Zsh Mailing List Archive
Messages sorted by: Reverse Date, Date, Thread, Author

Re: parameter substitution won't double backslashes in values

On Fri, 8 Feb 2002, Derek Peschel wrote:

> I was afraid of this... parameter expansion is obviously a complicated
> operation.

Zsh's very own 12-step program.

> For example, I only have a guess as to why these examples do what they do.
> > x="/usr/home/dpeschel"
> > print ${(q)x//t}
> /usr/home/dpeschel
> > print ${(q)x/\/t}
> t/usr/home/dpeschel
> The first example has "//" (as in global search-and-replace) followed by
> a search pattern of "t", without the "/" to delimit the replacement pattern
> or the pattern itself.

Right.  Try it with "e" instead, you get `/usr/hom/dpschl'.  By the way,
the (q) there isn't doing anything useful (in this specific example).

> The second example has "/" (as in non-global search-and-replace) followed
> by an empty search pattern, then "\/" which ends the search pattern,
> then a replacement pattern of "t".
> Is this true?

Yes.  To match an actual slash, you need ${x/\\//t} or ${x//\\//t} to do
it globally.

In ${x/\/t} the first parse of the outer ${...} gives something like "x
slash escaped-slash t".  The escaped-slash ends the pattern because, if
you'd put it in double quotes like "${x/a/b}" the double-quotes will also
cause the second slash to appear to be an escaped-slash, so the parser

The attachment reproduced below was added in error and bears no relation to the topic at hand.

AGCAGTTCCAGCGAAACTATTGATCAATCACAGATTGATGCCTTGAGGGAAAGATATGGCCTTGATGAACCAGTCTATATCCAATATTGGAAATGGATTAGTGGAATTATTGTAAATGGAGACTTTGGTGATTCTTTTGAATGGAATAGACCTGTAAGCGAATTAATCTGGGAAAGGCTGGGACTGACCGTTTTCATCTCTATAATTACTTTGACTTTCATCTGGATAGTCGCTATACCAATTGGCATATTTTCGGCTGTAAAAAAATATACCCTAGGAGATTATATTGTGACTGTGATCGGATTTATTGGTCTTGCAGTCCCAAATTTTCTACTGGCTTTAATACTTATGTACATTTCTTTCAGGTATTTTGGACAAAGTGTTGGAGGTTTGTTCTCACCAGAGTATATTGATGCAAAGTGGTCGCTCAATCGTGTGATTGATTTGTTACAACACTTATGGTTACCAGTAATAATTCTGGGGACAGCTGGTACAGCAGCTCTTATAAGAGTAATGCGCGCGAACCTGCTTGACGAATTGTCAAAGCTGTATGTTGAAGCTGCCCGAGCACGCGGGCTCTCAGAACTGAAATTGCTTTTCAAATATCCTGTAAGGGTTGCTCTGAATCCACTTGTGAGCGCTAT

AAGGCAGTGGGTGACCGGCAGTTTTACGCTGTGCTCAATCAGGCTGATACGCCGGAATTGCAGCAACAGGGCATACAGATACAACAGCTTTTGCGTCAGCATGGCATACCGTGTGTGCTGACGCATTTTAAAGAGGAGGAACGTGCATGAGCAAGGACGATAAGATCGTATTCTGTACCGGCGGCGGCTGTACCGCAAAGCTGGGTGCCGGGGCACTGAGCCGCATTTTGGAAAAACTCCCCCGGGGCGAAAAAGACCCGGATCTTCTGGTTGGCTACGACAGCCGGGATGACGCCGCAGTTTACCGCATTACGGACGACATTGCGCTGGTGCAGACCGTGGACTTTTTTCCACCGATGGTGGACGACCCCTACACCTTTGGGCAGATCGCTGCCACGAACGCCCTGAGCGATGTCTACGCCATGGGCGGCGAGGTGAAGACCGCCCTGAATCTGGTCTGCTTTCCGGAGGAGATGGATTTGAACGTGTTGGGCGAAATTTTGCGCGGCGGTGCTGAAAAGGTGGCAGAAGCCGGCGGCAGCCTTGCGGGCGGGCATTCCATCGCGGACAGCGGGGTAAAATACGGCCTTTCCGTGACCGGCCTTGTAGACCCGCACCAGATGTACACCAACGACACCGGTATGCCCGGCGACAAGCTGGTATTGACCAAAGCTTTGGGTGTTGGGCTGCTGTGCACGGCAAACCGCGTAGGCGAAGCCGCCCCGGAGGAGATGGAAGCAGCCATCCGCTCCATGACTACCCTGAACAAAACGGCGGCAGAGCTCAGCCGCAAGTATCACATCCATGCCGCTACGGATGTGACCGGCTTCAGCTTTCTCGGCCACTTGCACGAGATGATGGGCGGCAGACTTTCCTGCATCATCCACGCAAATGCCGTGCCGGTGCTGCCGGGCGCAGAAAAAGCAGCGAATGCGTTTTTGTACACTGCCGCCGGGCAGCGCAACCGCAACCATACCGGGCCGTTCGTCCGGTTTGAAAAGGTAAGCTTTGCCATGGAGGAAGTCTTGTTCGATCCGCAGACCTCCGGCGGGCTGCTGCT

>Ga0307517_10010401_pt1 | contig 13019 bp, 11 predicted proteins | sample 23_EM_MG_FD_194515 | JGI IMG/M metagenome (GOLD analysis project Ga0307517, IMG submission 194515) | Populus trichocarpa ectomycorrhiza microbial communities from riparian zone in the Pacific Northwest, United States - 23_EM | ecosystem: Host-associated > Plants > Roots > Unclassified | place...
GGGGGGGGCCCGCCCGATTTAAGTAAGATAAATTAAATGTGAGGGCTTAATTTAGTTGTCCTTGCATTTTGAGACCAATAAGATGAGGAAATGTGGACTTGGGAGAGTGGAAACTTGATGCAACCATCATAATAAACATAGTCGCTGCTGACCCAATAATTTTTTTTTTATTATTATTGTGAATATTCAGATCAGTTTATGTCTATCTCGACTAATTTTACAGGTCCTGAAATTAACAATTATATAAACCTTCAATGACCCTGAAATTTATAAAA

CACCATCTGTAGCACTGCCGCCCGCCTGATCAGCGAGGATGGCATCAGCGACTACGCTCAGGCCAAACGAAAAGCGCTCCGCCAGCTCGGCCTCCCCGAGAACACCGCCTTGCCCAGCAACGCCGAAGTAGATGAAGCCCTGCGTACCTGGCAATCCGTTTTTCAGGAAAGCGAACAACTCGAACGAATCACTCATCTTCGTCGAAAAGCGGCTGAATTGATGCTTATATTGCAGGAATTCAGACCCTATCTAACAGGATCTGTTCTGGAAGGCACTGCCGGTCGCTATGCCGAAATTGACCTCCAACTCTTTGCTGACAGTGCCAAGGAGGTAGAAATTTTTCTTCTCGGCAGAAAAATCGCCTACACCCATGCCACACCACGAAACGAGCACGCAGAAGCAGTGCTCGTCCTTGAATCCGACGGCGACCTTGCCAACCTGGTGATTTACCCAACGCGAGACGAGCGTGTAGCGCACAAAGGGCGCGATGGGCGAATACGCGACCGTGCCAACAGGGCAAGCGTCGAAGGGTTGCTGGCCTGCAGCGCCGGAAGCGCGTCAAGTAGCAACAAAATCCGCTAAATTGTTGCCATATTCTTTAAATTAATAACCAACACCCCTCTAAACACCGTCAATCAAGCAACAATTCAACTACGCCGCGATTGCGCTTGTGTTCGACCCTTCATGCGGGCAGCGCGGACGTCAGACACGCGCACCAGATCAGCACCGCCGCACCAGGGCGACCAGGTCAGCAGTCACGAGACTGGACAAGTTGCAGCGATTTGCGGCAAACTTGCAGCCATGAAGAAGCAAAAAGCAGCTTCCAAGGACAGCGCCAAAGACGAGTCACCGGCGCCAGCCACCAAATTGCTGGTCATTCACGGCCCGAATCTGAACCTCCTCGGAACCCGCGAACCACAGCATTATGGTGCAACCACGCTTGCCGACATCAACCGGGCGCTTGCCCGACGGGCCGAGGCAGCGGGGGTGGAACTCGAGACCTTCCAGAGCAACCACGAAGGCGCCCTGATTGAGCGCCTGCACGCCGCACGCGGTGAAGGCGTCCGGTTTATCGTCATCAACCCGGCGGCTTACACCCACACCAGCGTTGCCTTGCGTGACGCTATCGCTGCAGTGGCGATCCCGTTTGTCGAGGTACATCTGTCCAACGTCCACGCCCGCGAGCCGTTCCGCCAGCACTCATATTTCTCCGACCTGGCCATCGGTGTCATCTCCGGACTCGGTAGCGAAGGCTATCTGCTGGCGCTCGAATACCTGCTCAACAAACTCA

compensates by ending the pattern at any escaped-slash.  This is where the
fun begins.

In ${x/\\//t} the parse is "x slash backslash slash slash t" (the double
backslash becomes a single backslash) so *now* when the pattern is parsed
the backslash+slash become a slash and the third slash ends the pattern.

So in ${x//\\\/t}, the triple backslash makes it through as a single
backslash, but in ${x//\\\\/t} the third slash gets escaped and becomes
part of the pattern, which is completely not what you expect.  Further, if
you take *either* the triple-backslash form *or* the quadruple, and put it
in double quotes, the third slash is again part of the pattern -- which
means that in double quotes there's no way to cause a backslash to be part
of the pattern (which is what I think is a bug), except to do this trick:

print "${x/$y/t}"

That works because the $y is not expanded until after the end of the
pattern have been identified.

It gets even stranger if we start discussing how backslashes in the
replacement affect the parsing of the closing curly-brace, but I don't
have time to go there.

Messages sorted by: Reverse Date, Date, Thread, Author